On Friday 20 March, parts of the UK (mostly Scotland) will see around 95% of the sun's light blocked out by the moon. More information on when and where to watch the eclipse can be found here.
The last time the UK saw a solar eclipse was on 11 August 1999. This was the first total solar eclipse visible from the UK for over 70 years.
However, this solar eclipse will coincide with two other events – the perigee moon and the spring equinox.
The total eclipse will best be viewed from the Faroe Islands in the Pacific, where 100% of the sun's light will be obscured for two minutes and 12 seconds.
The area of totality – where the total eclipse can be observed – lies within a wide corridor that sweeps across the Northern Atlantic, North Sea and Norwegian Sea. Other than the Faroe Islands, very few landmasses lie in the path. In the UK, the Isle of Lewis will see 98% coverage at 9.36am, while the Shetland Islands will see 97% coverage at 9.43am.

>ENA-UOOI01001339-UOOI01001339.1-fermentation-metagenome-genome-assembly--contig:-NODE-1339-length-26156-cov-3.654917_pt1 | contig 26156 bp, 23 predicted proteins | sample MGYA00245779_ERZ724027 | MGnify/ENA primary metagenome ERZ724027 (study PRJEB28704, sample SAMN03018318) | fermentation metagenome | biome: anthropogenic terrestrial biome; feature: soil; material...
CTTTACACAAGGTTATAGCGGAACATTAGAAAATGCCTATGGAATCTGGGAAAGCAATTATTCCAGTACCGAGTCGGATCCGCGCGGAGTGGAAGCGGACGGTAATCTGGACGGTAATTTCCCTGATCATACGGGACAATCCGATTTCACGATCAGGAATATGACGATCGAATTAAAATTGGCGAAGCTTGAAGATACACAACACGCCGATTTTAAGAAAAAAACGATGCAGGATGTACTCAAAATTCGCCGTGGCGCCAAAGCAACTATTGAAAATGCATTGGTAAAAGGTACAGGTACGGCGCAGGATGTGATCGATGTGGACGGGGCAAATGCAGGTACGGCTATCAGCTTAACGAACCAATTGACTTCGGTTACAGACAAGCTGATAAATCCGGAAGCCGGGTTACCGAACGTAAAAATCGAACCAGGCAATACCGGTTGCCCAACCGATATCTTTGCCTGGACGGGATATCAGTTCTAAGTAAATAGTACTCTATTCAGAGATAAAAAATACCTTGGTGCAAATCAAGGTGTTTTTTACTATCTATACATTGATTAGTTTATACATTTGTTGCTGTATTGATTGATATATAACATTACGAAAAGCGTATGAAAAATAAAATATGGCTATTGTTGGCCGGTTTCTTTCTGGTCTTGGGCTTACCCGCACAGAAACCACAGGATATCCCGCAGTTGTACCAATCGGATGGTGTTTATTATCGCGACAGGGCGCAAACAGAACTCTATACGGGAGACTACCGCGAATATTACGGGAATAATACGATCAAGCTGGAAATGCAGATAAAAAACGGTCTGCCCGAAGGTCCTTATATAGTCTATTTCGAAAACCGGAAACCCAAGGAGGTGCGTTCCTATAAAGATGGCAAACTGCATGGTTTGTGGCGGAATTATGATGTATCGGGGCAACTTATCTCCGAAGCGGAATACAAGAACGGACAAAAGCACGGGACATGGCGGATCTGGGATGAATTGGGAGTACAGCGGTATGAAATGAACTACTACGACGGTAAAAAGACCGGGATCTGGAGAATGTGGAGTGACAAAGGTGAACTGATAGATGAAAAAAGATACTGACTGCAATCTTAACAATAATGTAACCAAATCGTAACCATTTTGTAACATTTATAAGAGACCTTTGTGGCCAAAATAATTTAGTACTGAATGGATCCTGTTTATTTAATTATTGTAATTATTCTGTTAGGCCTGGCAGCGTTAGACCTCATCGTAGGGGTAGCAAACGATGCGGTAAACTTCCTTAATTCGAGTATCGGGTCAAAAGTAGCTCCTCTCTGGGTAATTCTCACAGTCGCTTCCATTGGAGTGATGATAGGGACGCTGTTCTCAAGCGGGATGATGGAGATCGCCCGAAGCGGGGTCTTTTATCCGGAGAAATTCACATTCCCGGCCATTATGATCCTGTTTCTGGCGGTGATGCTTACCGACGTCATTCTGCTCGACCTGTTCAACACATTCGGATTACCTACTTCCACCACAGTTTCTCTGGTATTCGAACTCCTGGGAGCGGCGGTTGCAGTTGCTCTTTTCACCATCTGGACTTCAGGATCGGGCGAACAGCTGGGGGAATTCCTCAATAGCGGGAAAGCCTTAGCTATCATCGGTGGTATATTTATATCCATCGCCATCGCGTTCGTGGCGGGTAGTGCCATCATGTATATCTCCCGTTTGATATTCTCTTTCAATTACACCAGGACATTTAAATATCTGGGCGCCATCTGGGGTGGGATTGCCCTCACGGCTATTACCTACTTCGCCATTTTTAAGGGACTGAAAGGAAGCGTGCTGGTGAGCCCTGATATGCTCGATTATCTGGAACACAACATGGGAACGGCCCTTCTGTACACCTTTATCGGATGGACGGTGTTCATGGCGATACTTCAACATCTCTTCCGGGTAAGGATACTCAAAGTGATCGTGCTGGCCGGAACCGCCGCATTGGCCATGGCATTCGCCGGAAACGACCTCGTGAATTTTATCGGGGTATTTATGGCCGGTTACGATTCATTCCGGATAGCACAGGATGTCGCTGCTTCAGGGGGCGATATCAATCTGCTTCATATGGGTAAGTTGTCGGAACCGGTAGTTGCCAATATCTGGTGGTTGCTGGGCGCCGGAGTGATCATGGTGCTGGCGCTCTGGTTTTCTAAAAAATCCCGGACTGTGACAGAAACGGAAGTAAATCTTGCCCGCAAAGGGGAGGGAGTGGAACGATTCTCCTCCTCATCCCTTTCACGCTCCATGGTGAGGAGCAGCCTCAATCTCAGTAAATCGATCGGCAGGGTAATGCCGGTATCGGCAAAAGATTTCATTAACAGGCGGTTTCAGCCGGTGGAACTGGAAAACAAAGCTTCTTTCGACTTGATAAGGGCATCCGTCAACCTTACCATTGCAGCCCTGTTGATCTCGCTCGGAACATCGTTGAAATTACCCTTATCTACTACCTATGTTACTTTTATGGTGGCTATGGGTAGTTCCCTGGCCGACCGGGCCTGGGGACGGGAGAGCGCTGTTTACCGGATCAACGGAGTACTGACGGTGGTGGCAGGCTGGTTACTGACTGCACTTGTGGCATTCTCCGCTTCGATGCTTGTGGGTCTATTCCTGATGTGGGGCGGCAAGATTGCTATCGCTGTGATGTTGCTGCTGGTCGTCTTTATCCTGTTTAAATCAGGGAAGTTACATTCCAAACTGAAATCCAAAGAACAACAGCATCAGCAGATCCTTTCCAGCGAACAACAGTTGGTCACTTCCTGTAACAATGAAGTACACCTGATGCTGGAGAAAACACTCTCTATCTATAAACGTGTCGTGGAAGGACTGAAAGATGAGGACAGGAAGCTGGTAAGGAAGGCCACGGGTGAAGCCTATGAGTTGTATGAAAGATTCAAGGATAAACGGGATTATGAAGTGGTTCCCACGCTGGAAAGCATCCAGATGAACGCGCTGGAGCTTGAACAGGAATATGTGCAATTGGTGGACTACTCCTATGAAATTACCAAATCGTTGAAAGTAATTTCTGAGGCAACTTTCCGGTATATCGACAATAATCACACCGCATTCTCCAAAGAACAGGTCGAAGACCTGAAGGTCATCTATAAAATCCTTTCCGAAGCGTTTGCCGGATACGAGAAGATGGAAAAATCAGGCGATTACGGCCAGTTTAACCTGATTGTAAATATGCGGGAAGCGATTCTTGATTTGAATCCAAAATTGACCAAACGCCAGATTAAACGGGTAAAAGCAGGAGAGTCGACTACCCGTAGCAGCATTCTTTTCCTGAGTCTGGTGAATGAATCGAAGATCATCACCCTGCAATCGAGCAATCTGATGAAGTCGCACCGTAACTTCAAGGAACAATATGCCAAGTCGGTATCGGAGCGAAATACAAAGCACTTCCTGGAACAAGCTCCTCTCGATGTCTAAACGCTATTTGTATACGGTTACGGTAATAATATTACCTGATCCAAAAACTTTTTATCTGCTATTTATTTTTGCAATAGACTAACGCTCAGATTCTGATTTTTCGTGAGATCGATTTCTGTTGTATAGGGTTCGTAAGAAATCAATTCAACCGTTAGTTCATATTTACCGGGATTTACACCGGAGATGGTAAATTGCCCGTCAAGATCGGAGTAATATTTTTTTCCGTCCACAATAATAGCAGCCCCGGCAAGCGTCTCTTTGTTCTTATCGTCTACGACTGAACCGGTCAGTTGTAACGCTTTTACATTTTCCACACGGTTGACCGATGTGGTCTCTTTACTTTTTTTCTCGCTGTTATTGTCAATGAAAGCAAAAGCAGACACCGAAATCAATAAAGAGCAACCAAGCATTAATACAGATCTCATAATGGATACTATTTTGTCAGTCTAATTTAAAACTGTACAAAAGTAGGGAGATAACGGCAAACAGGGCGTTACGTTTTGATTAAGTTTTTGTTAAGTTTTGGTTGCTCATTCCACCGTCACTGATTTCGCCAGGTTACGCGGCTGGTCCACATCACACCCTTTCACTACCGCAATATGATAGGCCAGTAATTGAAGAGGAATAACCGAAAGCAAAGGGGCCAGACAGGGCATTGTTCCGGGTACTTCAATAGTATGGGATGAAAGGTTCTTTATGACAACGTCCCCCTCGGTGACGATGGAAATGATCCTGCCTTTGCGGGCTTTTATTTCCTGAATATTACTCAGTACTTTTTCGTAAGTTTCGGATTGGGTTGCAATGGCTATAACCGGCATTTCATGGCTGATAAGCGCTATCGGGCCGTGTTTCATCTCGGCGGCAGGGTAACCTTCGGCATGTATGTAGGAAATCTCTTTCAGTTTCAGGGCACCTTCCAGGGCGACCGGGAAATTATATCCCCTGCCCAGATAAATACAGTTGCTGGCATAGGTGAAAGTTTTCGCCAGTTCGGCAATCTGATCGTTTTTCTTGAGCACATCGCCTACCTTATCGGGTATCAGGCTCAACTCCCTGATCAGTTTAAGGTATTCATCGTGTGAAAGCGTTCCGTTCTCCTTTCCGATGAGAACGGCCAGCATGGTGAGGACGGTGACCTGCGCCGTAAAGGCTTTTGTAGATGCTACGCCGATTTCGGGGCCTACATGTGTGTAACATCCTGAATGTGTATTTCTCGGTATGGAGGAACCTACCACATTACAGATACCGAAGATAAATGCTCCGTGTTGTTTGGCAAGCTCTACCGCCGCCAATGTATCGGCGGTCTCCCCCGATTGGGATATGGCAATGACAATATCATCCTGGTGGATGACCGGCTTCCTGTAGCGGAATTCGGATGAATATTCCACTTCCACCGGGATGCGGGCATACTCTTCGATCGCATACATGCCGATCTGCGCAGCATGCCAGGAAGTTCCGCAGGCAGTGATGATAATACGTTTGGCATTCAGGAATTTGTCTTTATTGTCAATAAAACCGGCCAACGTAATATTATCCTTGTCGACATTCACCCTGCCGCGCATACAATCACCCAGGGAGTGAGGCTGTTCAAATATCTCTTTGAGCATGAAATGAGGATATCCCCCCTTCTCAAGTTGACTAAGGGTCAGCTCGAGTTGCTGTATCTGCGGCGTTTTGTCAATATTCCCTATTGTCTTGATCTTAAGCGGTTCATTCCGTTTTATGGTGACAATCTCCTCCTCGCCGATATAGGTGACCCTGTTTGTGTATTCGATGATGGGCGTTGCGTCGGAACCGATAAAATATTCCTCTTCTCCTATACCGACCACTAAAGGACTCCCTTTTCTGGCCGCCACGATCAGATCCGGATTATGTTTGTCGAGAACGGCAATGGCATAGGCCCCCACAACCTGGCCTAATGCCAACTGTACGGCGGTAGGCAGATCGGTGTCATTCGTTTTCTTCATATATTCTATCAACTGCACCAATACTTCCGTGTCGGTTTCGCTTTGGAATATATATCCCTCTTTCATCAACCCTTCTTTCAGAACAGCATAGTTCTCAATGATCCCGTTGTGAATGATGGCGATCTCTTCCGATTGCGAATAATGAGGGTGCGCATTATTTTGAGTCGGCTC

A solar eclipse occurs when the moon passes in front of the sun – the type of solar eclipse event (total, partial or annular) depends on the distance of the moon from our planet during the event. A total eclipse is where the Earth intersects the umbra portion of the moon's shadow.
Supermoons are more common than total eclipses. Also known as a perigee moon, they take place when the full or new moon is at its closest point to Earth, meaning the moon appears larger than normal. On the other end of the scale, an apogee moon is where the moon is at its farthest point from Earth. March's perigee moon will take place on 19 March, the day before the solar eclipse. The perigee moon is what causes the total eclipse.
The next supermoon will not appear until July but the best of the year will appear in September, when the moon will come within 356,877km of Earth.
Spring equinox takes place on or around 20 March every year. It is where Earth's axis will be perpendicular to the sun, after which it will start moving over making the days longer in the Northern Hemisphere.
Although this has no impact on the other two events, it is extremely rare that they take place on the same day. The next time a solar eclipse will happen on 20 March will be 2053 and 2072.